STATUS: Four more hours until I can go home and vote!
What’s playing on the iPod right now? BOBBY JEAN by Bruce Springsteen
Oh my. I’m reading all my daily news feeds this afternoon and I have to say that even I was stunned at the Media Bistro headlines.
Get a load of this:
Time Inc. plans 600 layoffs
Christian Science Monitor to go Web-only (not bad news per se but certainly sign of the times I think!)
Gannett will Cut Ten Percent of Newspaper Jobs
McGraw Hill Cuts 270 Jobs
In other big, big news, from Wall Street Journal Google settles lawsuit [link from the AP] regarding book scanning and book search. And yes, it means one more thing to talk about during deal negotiations as this is yet another revenue stream. Luckily, my contracts manager and I already have discussed Google revenue and where it falls in many of our contracts.
Publishers Marketplace has several key stories regarding the news. [Click here and here] You may or may not have to subscribe to see the full story. And if you want to read the 141 page settlement, you certainly can by clicking here. I suggest, at the very least, reading Attachment A: Author-Publisher Procedures. Also, here’s the settlement administration link.
One of the big questions being kicked around is the difference between commercial availability and “in print.” Does the presence of a book in Google’s book search program constitute a work being in print? There’s a lovely explanation of the two tests to determine so in the Author-Publisher procedure. And, according to the Author’s Guild, the answer is no as the OOP clause in the contract still prevails and that should contain a sales threshold that defines whether a book is in print. From what I’ve read of the settlement, that is indeed correct.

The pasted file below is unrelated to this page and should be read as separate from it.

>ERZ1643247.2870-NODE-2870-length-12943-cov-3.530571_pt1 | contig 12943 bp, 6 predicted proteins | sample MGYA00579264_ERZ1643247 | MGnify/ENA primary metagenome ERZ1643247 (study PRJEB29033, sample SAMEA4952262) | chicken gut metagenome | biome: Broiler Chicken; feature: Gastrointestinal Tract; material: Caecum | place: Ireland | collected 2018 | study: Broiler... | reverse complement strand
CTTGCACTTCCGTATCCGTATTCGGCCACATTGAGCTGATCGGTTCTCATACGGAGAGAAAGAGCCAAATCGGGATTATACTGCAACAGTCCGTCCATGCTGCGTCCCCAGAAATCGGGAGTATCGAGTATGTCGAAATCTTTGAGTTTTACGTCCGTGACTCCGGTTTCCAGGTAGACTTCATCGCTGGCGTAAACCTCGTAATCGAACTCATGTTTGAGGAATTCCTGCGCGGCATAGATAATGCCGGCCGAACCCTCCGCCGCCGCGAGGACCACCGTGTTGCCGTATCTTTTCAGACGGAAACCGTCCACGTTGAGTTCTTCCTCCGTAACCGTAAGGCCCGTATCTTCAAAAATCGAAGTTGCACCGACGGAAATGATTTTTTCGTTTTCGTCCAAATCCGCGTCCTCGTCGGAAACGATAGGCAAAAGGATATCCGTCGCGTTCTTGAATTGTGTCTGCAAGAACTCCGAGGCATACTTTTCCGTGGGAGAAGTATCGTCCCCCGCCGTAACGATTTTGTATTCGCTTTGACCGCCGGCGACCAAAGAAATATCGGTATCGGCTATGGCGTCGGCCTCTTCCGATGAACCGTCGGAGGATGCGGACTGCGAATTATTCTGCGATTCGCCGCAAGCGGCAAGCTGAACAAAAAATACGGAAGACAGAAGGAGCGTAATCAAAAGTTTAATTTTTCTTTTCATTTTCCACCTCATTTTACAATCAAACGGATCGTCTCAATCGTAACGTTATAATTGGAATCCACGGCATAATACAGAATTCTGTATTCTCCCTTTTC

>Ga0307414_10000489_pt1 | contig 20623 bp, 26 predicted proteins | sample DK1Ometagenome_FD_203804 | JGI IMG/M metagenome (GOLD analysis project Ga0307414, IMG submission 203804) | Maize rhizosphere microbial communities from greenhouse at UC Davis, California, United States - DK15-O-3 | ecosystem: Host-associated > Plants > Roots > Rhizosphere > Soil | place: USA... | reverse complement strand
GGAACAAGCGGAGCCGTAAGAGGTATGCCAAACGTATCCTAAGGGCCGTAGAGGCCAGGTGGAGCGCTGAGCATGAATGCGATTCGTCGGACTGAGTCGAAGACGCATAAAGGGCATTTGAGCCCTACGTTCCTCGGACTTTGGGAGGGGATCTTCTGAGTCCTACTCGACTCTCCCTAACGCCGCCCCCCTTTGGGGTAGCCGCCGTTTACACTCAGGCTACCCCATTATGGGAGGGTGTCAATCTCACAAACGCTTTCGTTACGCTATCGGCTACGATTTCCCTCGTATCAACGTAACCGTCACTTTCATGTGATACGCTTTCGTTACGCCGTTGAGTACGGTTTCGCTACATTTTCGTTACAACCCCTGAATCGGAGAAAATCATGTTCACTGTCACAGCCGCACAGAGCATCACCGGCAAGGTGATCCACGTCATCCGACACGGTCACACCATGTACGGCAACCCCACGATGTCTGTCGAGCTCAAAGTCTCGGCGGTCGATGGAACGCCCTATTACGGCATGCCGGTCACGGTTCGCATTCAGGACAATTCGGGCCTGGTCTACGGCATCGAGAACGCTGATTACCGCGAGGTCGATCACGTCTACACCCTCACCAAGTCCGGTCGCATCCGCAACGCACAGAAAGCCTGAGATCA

But it’s still tricky. What happens when a book is considered OOP (and the rights have reverted to the author) but Google still makes the text searchable on their book search site (and is potentially generating revenue for that)?
Good question. And this too is addressed. Will Google then send statements (and checks) to the authors who hold the rights? Yes, they should (as that is covered under the Author-controlled Section 4.1 of Author-Publisher Procedures Attachment) but the onus is solely on the author and there are a lot of steps outlined! [Payment is detailed in 6.2]
And authors and agents thought it was hard enough extracting information from publishers regarding their royalty statements. This could take revenue tracking to a whole new level.
It’s a brave new world, isn’t it? Happy reading.